How Much Will My Car Insurance Go Up If I Make a Claim?

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Car insurance is designed to protect you financially if you cause a wreck or sustain some other kind of damage to your car. While this is the purpose of car insurance, you may not want to file a claim on every type of damage because of the potential increase to your rates.

Rate Increase

  • After you are in an accident, your car insurance rates could increase. This is because of statistical evidence that points to multiple claims being filed by a person who causes an accident. Even though you might think that it was a freak accident, the insurance company will now lump you into a category of drivers that have caused accidents. The insurance company has to increase the premiums to cover the risk that comes with insuring this group of drivers.

Amount of Increase

  • The amount that your insurance will go up after one accident can vary significantly from one insurance company to the next. Some companies put more weight in this factor than others do. The Insurance Services Office recommends increasing a premium somewhere between 20 percent and 40 percent after a wreck. If you have State Farm insurance, you might expect your insurance to go up by about 10 percent after you have a wreck. Some other companies might charge you close to 30 percent more for your premiums.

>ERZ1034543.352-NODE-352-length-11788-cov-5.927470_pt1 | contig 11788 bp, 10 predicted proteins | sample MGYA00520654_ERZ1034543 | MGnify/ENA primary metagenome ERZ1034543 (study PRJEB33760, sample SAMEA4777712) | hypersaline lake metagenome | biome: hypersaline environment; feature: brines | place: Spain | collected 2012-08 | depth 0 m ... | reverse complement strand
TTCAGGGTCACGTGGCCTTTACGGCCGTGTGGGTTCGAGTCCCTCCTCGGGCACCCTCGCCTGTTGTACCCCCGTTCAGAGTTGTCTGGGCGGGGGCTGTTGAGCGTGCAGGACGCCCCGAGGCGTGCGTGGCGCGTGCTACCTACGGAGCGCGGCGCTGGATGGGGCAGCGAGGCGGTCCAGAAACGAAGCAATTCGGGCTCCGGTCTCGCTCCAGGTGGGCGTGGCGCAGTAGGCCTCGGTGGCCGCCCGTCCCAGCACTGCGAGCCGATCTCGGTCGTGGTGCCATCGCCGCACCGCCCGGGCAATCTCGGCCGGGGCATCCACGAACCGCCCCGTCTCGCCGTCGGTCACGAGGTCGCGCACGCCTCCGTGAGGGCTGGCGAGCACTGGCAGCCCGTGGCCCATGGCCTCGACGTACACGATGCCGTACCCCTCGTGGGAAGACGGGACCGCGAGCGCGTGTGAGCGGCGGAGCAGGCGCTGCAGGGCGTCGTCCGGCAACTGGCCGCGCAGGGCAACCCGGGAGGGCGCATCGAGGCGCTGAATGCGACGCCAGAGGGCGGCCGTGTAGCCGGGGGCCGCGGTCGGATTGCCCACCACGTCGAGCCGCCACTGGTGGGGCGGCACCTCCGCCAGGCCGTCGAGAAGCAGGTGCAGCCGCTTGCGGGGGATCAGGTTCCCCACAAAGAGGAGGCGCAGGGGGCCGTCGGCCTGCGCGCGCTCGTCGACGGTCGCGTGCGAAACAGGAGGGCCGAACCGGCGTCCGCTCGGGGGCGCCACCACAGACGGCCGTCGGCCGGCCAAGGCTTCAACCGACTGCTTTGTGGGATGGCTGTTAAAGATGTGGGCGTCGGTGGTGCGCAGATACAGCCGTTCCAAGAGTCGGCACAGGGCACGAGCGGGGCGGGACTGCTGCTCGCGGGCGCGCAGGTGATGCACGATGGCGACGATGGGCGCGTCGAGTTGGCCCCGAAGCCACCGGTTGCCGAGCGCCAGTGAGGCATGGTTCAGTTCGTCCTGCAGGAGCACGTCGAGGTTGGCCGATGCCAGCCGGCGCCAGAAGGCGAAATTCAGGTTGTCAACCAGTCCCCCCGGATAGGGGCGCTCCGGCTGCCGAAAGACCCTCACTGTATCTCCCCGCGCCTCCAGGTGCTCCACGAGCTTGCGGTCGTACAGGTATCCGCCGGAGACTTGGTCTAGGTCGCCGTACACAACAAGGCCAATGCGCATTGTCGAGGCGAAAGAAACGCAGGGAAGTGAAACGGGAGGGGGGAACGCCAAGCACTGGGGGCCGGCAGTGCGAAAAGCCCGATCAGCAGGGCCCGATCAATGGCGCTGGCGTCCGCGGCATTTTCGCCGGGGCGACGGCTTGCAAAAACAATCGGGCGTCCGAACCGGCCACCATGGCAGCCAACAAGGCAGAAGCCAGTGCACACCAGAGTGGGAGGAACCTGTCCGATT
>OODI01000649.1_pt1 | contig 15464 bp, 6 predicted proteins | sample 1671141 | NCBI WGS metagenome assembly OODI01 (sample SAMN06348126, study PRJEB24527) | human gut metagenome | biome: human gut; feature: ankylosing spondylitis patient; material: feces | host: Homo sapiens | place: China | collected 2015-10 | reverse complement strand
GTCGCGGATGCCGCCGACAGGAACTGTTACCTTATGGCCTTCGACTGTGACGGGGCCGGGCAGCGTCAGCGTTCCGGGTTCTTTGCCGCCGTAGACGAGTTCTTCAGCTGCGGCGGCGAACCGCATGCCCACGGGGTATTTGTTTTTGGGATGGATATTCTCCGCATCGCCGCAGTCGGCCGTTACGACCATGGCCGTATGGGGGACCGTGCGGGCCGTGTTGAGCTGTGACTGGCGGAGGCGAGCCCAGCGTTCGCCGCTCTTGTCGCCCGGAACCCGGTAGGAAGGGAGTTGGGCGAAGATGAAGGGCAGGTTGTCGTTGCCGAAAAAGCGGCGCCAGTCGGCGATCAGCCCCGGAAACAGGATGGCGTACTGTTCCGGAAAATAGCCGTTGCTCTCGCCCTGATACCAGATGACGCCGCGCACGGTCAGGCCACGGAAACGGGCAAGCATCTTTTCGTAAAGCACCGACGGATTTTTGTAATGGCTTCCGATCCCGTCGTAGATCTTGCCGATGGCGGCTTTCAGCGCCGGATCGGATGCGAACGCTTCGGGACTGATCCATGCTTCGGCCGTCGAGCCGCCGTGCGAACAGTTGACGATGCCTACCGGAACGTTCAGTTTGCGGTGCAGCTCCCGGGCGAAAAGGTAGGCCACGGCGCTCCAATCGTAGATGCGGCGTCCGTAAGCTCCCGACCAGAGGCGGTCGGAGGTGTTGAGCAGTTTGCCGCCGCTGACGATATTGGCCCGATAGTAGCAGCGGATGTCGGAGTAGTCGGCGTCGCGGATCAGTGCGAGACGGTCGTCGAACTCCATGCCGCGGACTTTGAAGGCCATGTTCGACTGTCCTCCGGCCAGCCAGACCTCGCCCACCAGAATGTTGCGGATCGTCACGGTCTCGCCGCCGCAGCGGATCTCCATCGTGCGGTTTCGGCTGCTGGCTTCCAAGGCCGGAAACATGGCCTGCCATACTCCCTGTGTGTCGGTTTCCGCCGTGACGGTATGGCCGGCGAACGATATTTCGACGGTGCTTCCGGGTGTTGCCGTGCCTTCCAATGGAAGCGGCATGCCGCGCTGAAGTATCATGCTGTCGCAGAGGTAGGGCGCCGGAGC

Comprehensive Claims

  • Your auto insurance may have some other coverages besides comprehensive. Comprehensive coverage protects your vehicle against damage that is not sustained from a wreck. For example, if hail damages your car, the comprehensive portion of your policy will pay benefits. When you file this type of claim, it may or may not raise your insurance premiums. Whether it raises your rates depends on state law and the insurance company. In some cases, the insurance company bases rate increases on whether the damage was an "act of God" or if it could have been prevented.

Evaluation

  • When your car is damaged in some way, you should consider whether it is worth it to even turn in a claim. For example, if you are in a small fender bender and the damage is insignificant, you may not want to turn in a claim. By the time you pay your deductible and pay for the extra rate increases in your premiums from that point forward, the financial benefit that you get from the claim may be insufficient.

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